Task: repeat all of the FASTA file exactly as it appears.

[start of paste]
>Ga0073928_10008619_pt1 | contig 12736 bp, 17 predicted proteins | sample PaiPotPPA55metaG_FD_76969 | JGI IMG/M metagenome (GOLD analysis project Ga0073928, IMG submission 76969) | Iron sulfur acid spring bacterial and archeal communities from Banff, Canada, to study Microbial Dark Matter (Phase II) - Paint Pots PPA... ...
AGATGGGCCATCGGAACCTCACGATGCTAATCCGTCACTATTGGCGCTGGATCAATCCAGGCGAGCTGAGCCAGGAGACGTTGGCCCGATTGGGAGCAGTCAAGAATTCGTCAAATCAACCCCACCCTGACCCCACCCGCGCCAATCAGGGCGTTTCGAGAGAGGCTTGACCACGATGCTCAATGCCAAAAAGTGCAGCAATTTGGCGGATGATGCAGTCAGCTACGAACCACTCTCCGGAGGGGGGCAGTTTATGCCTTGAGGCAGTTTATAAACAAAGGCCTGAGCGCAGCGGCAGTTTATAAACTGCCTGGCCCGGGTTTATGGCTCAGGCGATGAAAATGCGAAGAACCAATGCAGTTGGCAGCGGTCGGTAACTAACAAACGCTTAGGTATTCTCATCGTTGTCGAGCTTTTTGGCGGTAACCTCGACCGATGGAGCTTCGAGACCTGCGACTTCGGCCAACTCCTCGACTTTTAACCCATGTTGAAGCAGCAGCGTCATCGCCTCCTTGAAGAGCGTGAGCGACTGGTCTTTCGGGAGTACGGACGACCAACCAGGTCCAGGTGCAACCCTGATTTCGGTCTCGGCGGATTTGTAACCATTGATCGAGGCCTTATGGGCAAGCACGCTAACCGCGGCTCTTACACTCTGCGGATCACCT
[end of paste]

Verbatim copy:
>Ga0073928_10008619_pt1 | contig 12736 bp, 17 predicted proteins | sample PaiPotPPA55metaG_FD_76969 | JGI IMG/M metagenome (GOLD analysis project Ga0073928, IMG submission 76969) | Iron sulfur acid spring bacterial and archeal communities from Banff, Canada, to study Microbial Dark Matter (Phase II) - Paint Pots PPA... ...
AGATGGGCCATCGGAACCTCACGATGCTAATCCGTCACTATTGGCGCTGGATCAATCCAGGCGAGCTGAGCCAGGAGACGTTGGCCCGATTGGGAGCAGTCAAGAATTCGTCAAATCAACCCCACCCTGACCCCACCCGCGCCAATCAGGGCGTTTCGAGAGAGGCTTGACCACGATGCTCAATGCCAAAAAGTGCAGCAATTTGGCGGATGATGCAGTCAGCTACGAACCACTCTCCGGAGGGGGGCAGTTTATGCCTTGAGGCAGTTTATAAACAAAGGCCTGAGCGCAGCGGCAGTTTATAAACTGCCTGGCCCGGGTTTATGGCTCAGGCGATGAAAATGCGAAGAACCAATGCAGTTGGCAGCGGTCGGTAACTAACAAACGCTTAGGTATTCTCATCGTTGTCGAGCTTTTTGGCGGTAACCTCGACCGATGGAGCTTCGAGACCTGCGACTTCGGCCAACTCCTCGACTTTTAACCCATGTTGAAGCAGCAGCGTCATCGCCTCCTTGAAGAGCGTGAGCGACTGGTCTTTCGGGAGTACGGACGACCAACCAGGTCCAGGTGCAACCCTGATTTCGGTCTCGGCGGATTTGTAACCATTGATCGAGGCCTTATGGGCAAGCACGCTAACCGCGGCTCTTACACTCTGCGGATCACCT